Yum! Brands Inc., parent company to fast food restaurants like KFC, Taco Bell and Pizza Hut, suffered from dwindling shares in China, after it reported its third-quarter of 2015 stats.
As reported by Reuters, the company saw it shares down by 17 percent and cited the slower-than-expected recovery in China and, in addition, the drag from a strong U.S dollar, as reasons.
Chief Executive Greg Creed said, "The pace of recovery in our China Division is below our expectations."
To be specific, the direct reason the American fast food company experienced the drop in China, its key market, is due to managing an economic slowdown and a food scandal.
KFC and Taco Bell's parent company suffered a decline following an incident last July 2014 in which it allegedly received expired meat from a minor supplier.
However, there some good takeaways regarding the status of the company. As reported by the International Business Times, the fast food giant reported a 4 percent annual increase in revenue for the three months to 5 September of $3.43bn billion, just falling short of a Thomson Reuters forecast for sales of $3.68 billion.
Net profit also saw an increase as it was reported to have gained an increase of 2 percent to $421 million with earnings per share (EPS) at $0.95.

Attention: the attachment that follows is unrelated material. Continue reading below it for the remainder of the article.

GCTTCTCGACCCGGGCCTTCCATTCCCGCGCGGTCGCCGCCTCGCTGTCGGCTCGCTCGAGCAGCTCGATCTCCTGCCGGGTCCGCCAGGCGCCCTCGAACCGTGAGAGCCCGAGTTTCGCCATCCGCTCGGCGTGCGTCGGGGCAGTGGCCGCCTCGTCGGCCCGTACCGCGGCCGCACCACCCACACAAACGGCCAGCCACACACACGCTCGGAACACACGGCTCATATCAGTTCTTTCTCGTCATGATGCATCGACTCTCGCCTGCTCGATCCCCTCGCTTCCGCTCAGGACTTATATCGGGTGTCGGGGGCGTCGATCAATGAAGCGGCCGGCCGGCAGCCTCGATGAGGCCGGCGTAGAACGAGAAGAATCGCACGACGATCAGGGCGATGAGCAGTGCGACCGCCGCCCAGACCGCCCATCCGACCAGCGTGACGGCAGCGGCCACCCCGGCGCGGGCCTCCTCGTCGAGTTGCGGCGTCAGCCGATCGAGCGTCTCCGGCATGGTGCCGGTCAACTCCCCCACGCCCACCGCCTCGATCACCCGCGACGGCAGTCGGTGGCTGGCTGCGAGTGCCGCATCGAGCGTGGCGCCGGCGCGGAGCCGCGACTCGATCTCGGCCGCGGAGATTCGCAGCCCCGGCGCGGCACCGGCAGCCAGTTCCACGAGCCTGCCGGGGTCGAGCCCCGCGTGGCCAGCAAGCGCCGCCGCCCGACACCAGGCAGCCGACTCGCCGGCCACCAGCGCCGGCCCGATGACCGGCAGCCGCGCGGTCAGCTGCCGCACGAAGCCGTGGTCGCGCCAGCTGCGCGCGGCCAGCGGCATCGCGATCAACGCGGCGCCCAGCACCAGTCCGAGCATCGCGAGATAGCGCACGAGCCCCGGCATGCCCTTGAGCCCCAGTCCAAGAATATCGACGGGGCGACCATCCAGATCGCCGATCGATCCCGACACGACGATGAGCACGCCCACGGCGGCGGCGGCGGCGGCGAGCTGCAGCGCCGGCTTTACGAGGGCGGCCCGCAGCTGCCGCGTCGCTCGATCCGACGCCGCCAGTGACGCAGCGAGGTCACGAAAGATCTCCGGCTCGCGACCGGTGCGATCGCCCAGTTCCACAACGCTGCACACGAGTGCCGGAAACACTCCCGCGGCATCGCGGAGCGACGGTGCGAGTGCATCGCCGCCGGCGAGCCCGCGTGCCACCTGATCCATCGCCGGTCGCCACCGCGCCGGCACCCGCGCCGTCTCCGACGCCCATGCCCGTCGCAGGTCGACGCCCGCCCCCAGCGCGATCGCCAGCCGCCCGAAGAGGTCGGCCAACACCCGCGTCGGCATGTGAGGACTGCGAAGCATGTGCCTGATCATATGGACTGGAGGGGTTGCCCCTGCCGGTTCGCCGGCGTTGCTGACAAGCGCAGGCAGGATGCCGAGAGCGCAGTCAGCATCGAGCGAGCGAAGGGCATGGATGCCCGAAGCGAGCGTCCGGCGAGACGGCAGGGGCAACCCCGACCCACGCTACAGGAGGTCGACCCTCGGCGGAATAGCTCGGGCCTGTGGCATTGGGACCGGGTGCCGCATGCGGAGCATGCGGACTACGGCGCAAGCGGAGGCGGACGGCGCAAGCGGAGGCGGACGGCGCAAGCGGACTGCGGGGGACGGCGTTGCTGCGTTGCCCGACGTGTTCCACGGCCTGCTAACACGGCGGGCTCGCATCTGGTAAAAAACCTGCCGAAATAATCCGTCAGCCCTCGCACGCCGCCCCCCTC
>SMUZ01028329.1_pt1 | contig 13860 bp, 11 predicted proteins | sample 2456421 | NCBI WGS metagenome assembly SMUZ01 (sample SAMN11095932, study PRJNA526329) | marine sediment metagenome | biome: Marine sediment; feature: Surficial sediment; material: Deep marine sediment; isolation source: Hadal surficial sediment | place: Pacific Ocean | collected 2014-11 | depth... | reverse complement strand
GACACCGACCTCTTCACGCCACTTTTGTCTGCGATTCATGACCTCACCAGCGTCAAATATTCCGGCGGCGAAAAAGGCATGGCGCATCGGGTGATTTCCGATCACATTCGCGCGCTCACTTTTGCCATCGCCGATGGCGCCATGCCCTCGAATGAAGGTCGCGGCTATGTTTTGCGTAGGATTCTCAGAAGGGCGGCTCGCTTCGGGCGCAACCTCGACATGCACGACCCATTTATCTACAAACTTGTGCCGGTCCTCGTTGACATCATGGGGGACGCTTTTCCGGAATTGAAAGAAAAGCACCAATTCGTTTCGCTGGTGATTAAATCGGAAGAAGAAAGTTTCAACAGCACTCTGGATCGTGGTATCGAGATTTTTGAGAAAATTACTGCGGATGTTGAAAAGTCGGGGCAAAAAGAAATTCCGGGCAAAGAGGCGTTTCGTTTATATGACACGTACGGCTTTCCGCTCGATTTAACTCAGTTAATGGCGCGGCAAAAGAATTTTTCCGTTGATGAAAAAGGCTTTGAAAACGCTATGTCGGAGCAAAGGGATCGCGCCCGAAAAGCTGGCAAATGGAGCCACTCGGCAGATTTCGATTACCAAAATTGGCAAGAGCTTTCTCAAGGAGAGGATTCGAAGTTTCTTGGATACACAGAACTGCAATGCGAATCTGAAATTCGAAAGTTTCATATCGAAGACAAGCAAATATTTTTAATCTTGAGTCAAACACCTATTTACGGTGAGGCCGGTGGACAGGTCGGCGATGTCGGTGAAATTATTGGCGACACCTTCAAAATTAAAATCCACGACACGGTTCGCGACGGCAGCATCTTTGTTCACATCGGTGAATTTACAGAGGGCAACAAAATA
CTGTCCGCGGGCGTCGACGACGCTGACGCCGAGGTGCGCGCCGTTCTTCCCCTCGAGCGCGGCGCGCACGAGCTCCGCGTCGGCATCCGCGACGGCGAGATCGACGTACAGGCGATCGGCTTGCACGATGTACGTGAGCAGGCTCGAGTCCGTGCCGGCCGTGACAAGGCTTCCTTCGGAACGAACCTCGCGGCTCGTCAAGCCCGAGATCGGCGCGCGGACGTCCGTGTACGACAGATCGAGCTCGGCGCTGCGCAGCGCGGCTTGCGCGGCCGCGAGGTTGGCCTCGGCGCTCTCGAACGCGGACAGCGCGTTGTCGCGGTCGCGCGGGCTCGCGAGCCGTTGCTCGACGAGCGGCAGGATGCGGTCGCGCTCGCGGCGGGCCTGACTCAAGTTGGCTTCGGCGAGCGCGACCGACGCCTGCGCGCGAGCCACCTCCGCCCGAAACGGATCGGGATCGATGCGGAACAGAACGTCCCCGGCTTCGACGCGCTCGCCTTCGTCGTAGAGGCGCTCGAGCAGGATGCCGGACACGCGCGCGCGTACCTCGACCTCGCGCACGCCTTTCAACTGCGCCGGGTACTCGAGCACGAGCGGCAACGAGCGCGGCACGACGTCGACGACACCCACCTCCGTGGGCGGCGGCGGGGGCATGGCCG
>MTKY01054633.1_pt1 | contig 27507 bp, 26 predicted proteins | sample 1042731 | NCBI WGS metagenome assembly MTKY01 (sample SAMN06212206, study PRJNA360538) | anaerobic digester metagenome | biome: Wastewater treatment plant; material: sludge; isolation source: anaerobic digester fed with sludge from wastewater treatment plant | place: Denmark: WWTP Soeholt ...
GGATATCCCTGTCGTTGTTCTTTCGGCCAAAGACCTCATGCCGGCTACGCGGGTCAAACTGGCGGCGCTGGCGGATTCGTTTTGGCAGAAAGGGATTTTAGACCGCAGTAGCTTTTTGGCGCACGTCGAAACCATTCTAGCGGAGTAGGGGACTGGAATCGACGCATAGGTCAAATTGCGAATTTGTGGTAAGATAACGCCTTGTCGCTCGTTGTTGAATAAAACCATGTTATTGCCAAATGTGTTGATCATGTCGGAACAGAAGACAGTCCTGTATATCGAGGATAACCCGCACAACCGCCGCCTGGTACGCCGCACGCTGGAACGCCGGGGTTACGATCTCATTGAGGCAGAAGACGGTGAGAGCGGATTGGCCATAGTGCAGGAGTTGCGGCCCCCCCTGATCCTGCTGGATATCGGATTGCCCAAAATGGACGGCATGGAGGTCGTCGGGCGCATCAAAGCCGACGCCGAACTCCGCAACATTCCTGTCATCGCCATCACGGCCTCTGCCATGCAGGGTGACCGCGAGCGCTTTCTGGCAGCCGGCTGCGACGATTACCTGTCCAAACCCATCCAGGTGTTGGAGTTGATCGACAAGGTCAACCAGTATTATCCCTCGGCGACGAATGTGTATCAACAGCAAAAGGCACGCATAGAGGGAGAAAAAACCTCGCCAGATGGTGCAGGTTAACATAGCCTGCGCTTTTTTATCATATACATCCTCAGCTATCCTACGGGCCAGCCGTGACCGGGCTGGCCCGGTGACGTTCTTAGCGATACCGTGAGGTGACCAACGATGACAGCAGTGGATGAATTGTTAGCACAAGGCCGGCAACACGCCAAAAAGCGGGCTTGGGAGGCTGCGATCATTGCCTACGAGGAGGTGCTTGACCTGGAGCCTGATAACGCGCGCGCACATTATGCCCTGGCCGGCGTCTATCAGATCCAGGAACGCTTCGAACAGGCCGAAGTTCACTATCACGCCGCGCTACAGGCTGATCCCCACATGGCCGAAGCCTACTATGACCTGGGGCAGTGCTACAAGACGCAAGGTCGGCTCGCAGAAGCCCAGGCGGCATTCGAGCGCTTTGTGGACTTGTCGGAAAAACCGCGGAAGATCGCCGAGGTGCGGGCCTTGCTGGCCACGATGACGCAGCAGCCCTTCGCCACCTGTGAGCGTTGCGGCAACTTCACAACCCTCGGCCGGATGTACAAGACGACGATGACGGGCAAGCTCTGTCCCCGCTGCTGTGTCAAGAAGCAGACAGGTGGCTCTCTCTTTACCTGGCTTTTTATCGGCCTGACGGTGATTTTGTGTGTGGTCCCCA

Creed further said, "Our growth fundamentals in China, including new-unit development, remain intact. However, we're experiencing unexpected headwinds, making the second half of the year more challenging than we anticipated."
The CEO also said that outside of China, Taco Bell and KFC divisions are enjoying a sustainable sales momentum while their Pizza Hut brand was in a relative plateau.
In other reports. Yum! Brands sale in China were up by 8 percent just last year while same-store sales, which excluded sales from newly-opened stores, were up by 2 percent.
As Yum! Brands continued to experience dwindling sales, Fox Business noted that after the CEO's statement hit wire sources, Senior Vice President Jonathan Blum quickly explained that, "The recovery in China is continuing, just at a slower-than-expected pace."
He added, "We've had a combination of two things: First, external factors, including macro challenges in China, have hurt the casual dining industry. Second are internal factors, including the way we've executed some marketing promotions there."